Published online Jun 21, 2018. doi: 10.3748/wjg.v24.i23.2413
Peer-review started: March 28, 2018
First decision: April 19, 2018
Revised: April 27, 2018
Accepted: May 11, 2018
Article in press: May 11, 2018
Published online: June 21, 2018
Magnetic resonance (MR) imaging of the liver is an important tool for the detection and characterization of focal liver lesions and for assessment of diffuse liver disease, having several intrinsic characteristics, represented by high soft tissue contrast, avoidance of ionizing radiation or iodinated contrast media, and more recently, by application of several functional imaging techniques (i.e., diffusion-weighted sequences, hepatobiliary contrast agents, perfusion imaging, magnetic resonance (MR)-elastography, and radiomics analysis). MR functional imaging techniques are extensively used both in routine practice and in the field of clinical and pre-clinical research because, through a qualitative rather than quantitative approach, they can offer valuable information about tumor tissue and tissue architecture, cellular biomarkers related to the hepatocellular functions, or tissue vascularization profiles related to tumor and tissue biology. This kind of approach offers in vivo physiological parameters, capable of evaluating physiological and pathological modifications of tissues, by the analysis of quantitative data that could be used in tumor detection, characterization, treatment selection, and follow-up, in addition to those obtained from standard morphological imaging. In this review we provide an overview of recent advanced techniques in MR for the diagnosis and staging of hepatocellular carcinoma, and their role in the assessment of response treatment evaluation.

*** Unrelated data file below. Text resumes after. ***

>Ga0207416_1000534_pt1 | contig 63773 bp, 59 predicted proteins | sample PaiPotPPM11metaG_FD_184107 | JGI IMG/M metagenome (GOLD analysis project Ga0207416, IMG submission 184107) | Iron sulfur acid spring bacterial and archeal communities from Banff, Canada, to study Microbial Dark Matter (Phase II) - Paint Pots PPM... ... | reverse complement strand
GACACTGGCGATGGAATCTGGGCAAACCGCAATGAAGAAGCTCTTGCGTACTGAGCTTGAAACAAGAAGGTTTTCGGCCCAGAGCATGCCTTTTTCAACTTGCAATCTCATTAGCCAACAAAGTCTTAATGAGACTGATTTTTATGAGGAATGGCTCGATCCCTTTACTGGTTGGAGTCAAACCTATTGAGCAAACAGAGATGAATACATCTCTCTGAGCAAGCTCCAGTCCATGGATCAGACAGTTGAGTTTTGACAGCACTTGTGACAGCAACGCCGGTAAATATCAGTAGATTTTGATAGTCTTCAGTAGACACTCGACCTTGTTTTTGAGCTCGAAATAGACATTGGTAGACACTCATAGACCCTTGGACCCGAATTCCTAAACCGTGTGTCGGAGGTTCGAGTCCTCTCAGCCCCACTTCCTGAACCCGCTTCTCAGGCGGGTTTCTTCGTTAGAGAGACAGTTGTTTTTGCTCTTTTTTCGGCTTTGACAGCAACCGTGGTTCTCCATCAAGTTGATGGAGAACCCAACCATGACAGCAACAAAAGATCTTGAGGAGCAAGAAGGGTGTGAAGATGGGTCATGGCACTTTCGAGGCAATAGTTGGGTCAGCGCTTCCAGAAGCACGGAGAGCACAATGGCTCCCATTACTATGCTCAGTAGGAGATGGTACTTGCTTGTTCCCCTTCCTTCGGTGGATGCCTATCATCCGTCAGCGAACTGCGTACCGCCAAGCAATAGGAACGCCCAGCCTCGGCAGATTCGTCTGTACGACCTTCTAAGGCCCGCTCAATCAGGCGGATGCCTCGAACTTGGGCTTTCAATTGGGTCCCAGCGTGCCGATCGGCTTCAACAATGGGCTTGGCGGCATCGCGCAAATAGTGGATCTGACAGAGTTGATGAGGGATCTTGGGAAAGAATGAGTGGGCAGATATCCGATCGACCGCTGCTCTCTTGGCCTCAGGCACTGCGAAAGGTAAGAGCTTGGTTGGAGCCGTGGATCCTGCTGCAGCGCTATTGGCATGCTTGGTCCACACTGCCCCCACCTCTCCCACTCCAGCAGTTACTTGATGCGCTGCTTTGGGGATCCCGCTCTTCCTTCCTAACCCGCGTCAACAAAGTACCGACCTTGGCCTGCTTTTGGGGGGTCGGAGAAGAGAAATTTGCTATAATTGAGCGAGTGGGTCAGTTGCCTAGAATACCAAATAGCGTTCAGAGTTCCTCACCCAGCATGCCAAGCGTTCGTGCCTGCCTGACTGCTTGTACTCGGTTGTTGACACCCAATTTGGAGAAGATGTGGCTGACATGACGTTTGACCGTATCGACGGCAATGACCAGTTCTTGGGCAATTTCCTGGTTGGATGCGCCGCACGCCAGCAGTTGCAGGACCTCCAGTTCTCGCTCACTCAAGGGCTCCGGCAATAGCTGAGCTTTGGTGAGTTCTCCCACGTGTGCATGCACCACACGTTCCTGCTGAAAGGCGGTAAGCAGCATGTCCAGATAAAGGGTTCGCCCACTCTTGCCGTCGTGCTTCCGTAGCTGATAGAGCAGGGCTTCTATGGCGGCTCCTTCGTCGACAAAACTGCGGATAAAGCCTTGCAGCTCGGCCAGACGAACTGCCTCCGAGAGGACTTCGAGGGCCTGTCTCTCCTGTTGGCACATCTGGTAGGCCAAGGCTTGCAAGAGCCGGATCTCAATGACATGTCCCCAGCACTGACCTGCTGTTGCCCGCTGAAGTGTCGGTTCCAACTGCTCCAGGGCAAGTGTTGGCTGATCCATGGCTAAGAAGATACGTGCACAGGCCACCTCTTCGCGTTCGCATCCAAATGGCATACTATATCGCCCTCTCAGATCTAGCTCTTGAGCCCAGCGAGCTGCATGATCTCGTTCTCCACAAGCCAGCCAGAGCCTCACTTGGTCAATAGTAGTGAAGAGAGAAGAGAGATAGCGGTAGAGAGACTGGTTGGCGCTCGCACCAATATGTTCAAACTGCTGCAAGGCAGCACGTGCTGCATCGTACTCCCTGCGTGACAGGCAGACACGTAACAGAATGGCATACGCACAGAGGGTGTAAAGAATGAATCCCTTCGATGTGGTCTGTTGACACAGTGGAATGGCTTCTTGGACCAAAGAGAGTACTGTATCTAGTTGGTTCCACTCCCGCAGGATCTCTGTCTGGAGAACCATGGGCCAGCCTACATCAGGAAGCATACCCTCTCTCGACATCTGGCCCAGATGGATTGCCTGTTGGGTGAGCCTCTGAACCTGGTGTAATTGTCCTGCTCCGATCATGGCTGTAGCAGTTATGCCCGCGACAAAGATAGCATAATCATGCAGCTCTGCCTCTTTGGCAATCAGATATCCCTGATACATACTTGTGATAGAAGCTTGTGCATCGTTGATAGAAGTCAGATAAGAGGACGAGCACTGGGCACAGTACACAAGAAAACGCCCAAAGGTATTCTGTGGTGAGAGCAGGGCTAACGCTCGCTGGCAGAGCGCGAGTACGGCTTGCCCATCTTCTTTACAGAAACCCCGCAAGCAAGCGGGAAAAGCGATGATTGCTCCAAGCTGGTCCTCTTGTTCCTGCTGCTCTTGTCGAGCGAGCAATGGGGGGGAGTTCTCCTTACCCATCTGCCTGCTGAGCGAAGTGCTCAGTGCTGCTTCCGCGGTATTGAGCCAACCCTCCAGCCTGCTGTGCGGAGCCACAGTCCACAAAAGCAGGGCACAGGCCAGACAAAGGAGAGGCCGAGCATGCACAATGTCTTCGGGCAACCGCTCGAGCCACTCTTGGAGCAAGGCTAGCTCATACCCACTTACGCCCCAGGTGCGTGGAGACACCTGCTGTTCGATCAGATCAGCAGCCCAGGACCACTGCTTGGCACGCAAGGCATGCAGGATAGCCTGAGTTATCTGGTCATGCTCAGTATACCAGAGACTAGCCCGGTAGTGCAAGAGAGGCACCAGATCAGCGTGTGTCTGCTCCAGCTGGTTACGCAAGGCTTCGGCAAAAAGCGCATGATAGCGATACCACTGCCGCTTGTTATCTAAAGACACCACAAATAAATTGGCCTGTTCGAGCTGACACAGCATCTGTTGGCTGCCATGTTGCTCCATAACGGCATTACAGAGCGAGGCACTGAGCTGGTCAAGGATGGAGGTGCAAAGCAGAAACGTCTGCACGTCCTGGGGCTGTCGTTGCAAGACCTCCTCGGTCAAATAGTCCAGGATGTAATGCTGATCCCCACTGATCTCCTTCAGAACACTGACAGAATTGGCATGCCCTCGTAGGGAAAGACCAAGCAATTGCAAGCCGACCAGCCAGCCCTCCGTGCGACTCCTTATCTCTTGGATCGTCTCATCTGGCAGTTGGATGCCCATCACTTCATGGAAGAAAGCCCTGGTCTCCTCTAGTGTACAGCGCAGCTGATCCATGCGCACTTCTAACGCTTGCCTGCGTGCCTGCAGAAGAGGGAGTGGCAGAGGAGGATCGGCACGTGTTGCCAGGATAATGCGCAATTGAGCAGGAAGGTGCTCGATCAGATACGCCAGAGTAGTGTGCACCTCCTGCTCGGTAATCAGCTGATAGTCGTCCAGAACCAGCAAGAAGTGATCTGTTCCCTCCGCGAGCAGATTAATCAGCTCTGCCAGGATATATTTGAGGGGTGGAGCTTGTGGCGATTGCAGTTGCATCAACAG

Core tip: Magnetic resonance (MR) of the liver is an important diagnostic option for detection and characterization of focal liver lesions. To date, beside the standard morphological sequences, new functional imaging tools (i.e., diffusion-weighted sequences, hepatobiliary contrast agents, perfusion imaging, MR-elastography, or radiomics analysis) have been introduced in clinical practice. The aim of functional imaging is to provide in vivo quantitative complementary functional data related to the tissue or tumor modifications, offering useful comprehensive information about the biology, behavior, and prognosis of hepatocellular carcinoma lesions. This functional approach may help clinicians correctly manage cirrhotic patients, also after therapeutic treatment.